This is what makes the 1930’s Communist Party so interesting, especially in how it influenced the New Left, filled with so many red diaper babies. This is also what makes the Spanish revolution so downright amazing: a culture of engaged revolutionary presence that spanned generations, which was institutionally rooted in community learning centers. The 1936 generation of Spanish anarchists were partly the children and even grandchildren of anarchists. That is beautiful.

So back the point I started with: revolutionaries in the United States need to put more concentrated energy on the simple question of staying and leaving, and when either is appropriate. The specific theory work, the specific organizing skills and analysis is all crucial, of course, but we need to really be grappling with our tendency to want to quit things when they are hard, or to declare things dead, counter-revolutionary, problematic, etc. before we’ve truly let them run their course.

In my own case, while I voted along with the membership to dissolve my anarchist organization, I did so because I personally lacked the energy to convince folks to stay. But I actually probably do think it was a mistake. If things had gone a different direction at just a couple of meetings, and if we had stuck together 2 or 3 more years…wow, the things we might have been able to do within that particular name and organizational form.

Now, I don’t believe that we should just buckle down and wed ourselves to whatever organizations are around us without ever initiating new things or putting old things to rest. There is a place for dissolution, splits, and always new formations. But those are just that: formations. They are structures for handling communication, decision-making, learning, and coordinated action. They are not relationships! What matters is how much relationship infrastructure gets sustained or lost when we split or quit or build something new.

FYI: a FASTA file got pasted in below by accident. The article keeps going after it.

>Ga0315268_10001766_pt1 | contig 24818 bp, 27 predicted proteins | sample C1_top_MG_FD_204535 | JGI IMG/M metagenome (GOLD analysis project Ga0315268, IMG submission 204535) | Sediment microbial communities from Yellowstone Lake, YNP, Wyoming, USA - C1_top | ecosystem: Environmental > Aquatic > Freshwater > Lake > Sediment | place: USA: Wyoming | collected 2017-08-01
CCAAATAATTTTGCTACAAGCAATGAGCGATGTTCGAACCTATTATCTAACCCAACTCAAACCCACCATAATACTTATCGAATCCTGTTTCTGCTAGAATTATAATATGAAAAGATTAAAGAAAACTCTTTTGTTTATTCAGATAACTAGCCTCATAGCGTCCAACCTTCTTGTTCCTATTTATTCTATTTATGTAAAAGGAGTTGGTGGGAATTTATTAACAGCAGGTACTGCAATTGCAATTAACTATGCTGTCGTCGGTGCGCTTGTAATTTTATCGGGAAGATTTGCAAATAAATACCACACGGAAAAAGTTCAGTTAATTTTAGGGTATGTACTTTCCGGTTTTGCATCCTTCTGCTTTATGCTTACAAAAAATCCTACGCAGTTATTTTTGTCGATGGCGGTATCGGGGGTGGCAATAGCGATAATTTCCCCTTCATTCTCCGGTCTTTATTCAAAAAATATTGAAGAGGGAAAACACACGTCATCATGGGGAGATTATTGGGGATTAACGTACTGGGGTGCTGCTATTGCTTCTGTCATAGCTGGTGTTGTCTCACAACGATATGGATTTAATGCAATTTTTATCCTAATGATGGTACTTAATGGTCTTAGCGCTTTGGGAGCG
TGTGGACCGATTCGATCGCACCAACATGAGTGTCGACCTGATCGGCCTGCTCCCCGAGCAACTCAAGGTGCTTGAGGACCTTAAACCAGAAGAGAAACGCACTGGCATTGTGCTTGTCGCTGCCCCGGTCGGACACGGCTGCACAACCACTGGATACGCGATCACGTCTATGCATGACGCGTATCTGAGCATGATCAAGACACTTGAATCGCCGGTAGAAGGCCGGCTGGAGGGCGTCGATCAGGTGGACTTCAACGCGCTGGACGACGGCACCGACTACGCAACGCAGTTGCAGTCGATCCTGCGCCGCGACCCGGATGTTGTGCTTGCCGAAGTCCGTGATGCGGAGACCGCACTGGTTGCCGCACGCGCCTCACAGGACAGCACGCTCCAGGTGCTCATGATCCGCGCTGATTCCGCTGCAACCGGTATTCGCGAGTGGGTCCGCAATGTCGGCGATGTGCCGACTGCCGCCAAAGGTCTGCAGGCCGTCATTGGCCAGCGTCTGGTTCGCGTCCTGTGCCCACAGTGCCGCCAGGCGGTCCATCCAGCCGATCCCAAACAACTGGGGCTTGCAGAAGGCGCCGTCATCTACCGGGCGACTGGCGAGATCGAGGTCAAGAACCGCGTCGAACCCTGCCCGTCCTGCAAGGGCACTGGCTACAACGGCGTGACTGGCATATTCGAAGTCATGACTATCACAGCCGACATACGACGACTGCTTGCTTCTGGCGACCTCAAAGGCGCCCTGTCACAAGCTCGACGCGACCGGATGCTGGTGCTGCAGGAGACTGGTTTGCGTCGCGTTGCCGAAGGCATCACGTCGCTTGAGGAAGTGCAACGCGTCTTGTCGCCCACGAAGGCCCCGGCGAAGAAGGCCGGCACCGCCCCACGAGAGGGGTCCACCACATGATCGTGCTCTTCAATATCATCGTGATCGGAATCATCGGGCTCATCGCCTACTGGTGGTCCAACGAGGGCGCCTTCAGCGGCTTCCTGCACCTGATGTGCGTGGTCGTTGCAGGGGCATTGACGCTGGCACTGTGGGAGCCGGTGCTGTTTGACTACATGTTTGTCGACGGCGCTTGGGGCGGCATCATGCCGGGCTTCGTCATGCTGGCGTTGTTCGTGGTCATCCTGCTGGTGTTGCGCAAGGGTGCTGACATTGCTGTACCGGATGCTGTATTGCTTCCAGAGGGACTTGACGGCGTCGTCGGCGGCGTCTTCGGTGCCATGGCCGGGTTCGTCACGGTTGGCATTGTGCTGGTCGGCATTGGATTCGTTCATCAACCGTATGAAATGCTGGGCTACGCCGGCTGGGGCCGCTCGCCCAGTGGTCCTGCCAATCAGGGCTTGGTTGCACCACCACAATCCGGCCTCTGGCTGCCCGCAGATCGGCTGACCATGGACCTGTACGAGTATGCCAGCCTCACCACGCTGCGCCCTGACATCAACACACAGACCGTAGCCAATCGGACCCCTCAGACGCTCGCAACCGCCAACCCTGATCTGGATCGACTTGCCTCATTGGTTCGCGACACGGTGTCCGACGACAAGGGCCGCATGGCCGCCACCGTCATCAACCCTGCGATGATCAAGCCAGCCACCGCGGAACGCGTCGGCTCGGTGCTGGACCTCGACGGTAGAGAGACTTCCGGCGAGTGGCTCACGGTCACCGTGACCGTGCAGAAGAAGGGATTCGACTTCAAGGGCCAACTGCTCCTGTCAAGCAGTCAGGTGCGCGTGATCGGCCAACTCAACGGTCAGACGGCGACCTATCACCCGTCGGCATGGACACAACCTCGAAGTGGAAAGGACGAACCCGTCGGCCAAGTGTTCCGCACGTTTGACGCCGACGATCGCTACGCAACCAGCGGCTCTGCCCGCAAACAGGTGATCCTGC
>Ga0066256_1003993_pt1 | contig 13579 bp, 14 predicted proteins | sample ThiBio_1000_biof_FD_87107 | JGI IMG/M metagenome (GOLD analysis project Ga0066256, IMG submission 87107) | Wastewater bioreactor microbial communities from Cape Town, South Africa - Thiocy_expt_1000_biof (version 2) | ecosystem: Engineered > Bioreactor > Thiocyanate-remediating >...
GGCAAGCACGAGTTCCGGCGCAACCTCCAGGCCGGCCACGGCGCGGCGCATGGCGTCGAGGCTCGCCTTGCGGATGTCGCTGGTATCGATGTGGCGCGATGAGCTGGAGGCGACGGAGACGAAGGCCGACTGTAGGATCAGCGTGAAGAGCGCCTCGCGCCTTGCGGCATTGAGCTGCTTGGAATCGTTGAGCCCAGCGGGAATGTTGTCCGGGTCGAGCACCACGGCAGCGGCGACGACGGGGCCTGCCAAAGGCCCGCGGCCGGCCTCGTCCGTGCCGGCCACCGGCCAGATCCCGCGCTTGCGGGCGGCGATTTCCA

Oh, how much of what we do and don’t accomplish in politics is really about relationships, wrapped in relatively transparent political costumes! So often, we really quit groups or have splits because we don’t like each other, we don’t know each other, we feel slighted, we feel unappreciated, we feel like we’re better than other people, etc. We may call it political disagreement, but that’s rarely the deeper reason. It’s rarely the disagreement that keeps the work from really moving forward, it’s the communication foibles…the weird psychological projections and defensiveness. And it’s the culture of “I need to be more theoretically special than you so I have to invent something I disagree with you about.”

And how much of these relationship conflicts really have to do with a basic lack of trust that we will be in each other’s lives a year from now? How would they change if we knew, with certainty, that we’d still be organizing together in 10 years? How would our debates change? How would the pace of our conflicts shift, or the language of our disagreements? Would we shit-talk the same way? Would we go home from meetings questioning whether people even heard us or even like us? I think a huge factor in what makes us quit and split so easily is that we are scared of investing in each other and of being rejected.

So here’s where I’m at: I’m not ready to commit to any new or existing organizational projects right now, but I feel oh, so ready to commit to a city and its people. I love to imagine myself as committed to Seattle, or at least to the Puget Sound I-5 corridor. I want the people in my community to know that…to know that as long as they are here and not actively sold out, then I am here with them…in the same organization or not, I know that I will see them and embrace them at events, at marches, in the funerals and in the secret cafes. I know that we will share our eventual free health care clinics together, and our radical free schools. I know that we will see our fair share of internal violence flare up, and we will respond to it together as a community. I love thinking this way, as committed to being present in a revolutionary community rather than as only wed to a specific organization. I also love thinking about being an elder in 30 years.

Okay, it’s 1am, and I think I’ve made my main point…to be developed or not as I go into my current ideas more. Because next I want to talk about what I actually am thinking about for a new organizing project, as well as another explanation of why the left needs to learn more from churches.

Currently Reading:

-Dispersing Power by Raul Zibechi